(Polydor/Rough Trade; 2008)
By Danny Roca | 10 December 2008
2008 has been incredibly fortunate for Duffy. The young Welsh ingénue was plucked from relative obscurity (the Welsh version of American Idol) and launched like a blinking foal on to the stage. But, unlike her neo-soul peers Adele, Eli Reed, Sharon Jones & the Dap Kings, or Nicole Willis & the Soul Investigators, Duffy has the “benefit” of being a blonde, white woman. Controversially, this very point became part of Estelle’s rant about the misrepresentation of black British soul.
In Estelle’s defense it’s true that Rockferry stylistically nods towards blue-eyed soul’s glory days with scant recognition of soul’s other strains. Dusty Springfield, for one, is an obvious influence. The doom-laden pianos of the title track and the stop-start dramatics of “Warwick Avenue” recall the high melodrama of “I Close My Eyes And Count To Ten” and the shuffle of “I Just Don’t Know What To Do With Myself,” respectively. Although it’s unfair to fall to comparisons, there is one noted difference: Springfield’s biggest gift, apart from her voice, was her instinctive extemporisation and phrasing which made melodically linear songs such as “Son Of A Preacher Man” so vibrant. “Stepping Stone” is a perfect example. Despite being a doe-eyed torch song that shares a rhythm track with “Walk On By” and has some lovely vibes work, the song is marred by its repetitive verse/chorus and even more so by Duffy’s hesitance to break free from its parameters.
Her vocal distinctiveness does do a lot of the work for her. Even on the “Rehab”-aping “Mercy” (just replace “no no no” with “yeah yeah yeah”), it’s her strange country-esque twang that keeps the copyright lawyers from the door. Where the singles rely on her tone alone to portray her personality, a possible failing of the record company, the album tracks persevere and show the power of her delivery, at last allowing her interpretative skills room to flourish. On “Distant Dreamer,” a soaring juxtaposition of kitchen sink gravitas and Starlight Lounge anthemics, she explores a seemingly endless crescendo with a pining falsetto. “Serious” sees her swap from a gravelly purr to holler, both on the verge of distorting through sheer volume.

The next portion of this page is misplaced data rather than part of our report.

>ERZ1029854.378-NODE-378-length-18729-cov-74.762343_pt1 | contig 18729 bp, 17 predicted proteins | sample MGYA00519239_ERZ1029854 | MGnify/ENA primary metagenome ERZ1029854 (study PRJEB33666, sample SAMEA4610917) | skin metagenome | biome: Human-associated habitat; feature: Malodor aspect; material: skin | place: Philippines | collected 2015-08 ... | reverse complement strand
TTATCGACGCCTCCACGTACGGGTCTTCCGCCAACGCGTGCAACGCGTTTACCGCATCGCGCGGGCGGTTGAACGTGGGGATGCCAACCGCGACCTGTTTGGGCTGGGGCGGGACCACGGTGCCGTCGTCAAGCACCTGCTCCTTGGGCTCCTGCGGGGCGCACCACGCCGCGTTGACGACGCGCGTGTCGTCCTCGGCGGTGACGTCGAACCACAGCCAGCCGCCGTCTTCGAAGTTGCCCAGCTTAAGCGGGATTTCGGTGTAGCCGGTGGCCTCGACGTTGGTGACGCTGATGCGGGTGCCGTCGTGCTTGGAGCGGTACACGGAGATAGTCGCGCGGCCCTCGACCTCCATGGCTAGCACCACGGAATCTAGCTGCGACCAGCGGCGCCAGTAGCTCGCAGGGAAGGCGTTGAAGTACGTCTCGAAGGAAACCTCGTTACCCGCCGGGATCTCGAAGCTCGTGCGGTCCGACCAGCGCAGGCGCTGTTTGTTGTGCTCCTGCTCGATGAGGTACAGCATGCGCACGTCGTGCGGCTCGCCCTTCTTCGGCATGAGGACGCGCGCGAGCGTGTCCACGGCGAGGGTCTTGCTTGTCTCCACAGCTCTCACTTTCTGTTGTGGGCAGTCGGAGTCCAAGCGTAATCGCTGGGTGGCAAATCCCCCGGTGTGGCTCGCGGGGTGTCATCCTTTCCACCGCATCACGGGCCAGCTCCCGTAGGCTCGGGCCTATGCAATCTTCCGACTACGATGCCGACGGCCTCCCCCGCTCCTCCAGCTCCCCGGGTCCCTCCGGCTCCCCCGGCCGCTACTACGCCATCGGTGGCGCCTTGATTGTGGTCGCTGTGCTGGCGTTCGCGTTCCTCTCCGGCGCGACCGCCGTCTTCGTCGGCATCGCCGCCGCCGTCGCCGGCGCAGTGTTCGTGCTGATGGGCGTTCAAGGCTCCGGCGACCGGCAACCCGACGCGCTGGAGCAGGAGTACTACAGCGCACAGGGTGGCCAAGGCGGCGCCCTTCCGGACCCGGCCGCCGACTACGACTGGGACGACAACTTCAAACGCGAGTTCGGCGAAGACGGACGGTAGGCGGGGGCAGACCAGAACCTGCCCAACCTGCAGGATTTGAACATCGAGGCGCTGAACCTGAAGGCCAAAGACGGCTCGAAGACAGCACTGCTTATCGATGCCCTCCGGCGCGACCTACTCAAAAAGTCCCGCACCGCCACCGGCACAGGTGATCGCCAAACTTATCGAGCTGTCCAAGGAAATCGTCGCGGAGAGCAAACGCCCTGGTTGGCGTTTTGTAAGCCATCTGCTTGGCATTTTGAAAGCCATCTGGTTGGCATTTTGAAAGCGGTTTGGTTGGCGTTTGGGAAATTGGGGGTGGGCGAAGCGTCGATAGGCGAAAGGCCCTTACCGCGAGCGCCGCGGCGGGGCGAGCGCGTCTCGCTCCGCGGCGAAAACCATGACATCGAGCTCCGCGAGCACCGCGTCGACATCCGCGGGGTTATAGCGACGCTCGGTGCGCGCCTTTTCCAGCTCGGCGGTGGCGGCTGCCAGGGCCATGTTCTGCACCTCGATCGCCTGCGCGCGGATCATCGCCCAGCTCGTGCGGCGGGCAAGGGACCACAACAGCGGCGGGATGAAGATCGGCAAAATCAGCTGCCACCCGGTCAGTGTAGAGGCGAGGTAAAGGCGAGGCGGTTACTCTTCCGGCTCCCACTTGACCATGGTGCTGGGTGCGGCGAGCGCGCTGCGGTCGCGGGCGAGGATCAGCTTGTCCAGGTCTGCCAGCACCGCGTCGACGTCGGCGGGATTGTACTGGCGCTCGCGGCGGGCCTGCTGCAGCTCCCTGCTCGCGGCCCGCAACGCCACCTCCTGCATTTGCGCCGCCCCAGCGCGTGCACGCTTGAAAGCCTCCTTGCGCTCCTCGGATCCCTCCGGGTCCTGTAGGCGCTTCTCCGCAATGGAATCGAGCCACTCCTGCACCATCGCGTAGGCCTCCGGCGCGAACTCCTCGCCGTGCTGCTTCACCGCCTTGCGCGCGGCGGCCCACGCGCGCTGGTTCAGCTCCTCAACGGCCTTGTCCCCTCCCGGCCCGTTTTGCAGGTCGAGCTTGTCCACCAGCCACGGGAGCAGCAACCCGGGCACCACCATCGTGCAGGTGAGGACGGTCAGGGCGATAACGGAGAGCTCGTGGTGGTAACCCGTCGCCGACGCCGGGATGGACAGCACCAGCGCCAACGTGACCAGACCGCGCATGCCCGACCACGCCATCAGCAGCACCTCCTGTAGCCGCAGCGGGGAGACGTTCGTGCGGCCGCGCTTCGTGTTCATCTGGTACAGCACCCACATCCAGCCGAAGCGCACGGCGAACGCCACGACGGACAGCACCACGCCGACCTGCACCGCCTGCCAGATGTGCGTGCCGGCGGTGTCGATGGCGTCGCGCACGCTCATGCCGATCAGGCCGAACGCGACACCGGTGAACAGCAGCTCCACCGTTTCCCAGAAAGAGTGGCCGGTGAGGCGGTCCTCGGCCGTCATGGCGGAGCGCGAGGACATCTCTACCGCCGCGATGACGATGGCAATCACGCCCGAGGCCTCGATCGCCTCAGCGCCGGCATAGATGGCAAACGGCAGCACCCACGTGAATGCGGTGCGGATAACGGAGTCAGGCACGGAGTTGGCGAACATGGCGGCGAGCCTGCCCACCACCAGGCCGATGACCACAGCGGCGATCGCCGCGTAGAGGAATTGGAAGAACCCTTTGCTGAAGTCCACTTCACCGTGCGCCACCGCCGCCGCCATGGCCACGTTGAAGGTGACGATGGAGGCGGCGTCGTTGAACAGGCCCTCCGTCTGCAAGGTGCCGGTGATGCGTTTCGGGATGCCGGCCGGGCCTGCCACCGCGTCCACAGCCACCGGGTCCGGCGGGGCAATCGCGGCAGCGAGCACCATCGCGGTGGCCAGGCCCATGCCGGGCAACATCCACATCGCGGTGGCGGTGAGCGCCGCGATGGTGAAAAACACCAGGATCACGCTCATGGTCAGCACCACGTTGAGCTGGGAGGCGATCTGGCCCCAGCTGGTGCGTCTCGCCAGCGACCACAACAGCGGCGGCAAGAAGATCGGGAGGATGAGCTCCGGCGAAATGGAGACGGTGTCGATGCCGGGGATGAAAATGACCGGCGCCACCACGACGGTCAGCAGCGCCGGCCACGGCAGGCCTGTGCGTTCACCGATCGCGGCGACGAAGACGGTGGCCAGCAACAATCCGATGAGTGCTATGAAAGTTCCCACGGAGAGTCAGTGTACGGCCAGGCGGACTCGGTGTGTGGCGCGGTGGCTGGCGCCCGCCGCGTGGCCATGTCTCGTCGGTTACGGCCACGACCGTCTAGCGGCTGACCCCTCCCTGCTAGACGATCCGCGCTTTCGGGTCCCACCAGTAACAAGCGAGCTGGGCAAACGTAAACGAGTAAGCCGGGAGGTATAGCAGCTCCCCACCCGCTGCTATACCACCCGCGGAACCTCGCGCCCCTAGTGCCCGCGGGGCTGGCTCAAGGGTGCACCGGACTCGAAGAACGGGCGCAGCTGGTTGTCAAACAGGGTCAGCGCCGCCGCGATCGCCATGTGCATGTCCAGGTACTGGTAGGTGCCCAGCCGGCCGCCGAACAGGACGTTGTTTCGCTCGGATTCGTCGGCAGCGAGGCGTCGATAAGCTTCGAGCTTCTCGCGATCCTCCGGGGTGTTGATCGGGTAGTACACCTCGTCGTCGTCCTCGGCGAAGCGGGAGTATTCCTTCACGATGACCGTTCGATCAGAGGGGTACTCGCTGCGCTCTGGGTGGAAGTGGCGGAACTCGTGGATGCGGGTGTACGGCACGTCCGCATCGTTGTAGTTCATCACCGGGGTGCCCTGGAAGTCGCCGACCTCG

Ironically, even though she is often conceived of as just a voice, and indeed Bernard Butler’s production work frames her voice with uncharacteristically subdued arrangements—there’s no spectre of Spector here like on the face-melting “Yes”—Duffy shares writing credits on all of the songs. Whether Butler takes the backseat, honing her vintage sound as Mark Ronson, or if she’s just humming along to his guitar lines is hard to tell. To be honest, with songs as seasoned and woeful as “Syrup & Honey” it’s difficult to care. If anything, it puts paid to Alison Goldfrapp’s comments that Duffy is nothing more than a business model based on Winehouse’s cross-over appeal.
Although flawed, Rockferry holds a startling amount of promise. But is this down to circumstance? The real quandary comes in when this trend for classicist soul falls out of favour. With Solange making waves and Jamie Lidell going back to basics, there could be some mileage yet. In this climate, Rockferry and her new single “Rain On Your Parade” are still chiming positively in people’s ears. Also, with appearances on The View, Saturday Night Live, and Letterman, a song on the Sex And The City soundtrack, and a duet with the Game under her belt, her ambitions to gain international acclaim and some longevity are taking shape. As with most lauded debuts, it’s the next step which makes or breaks an artist. 2009 is going to be a very interesting year.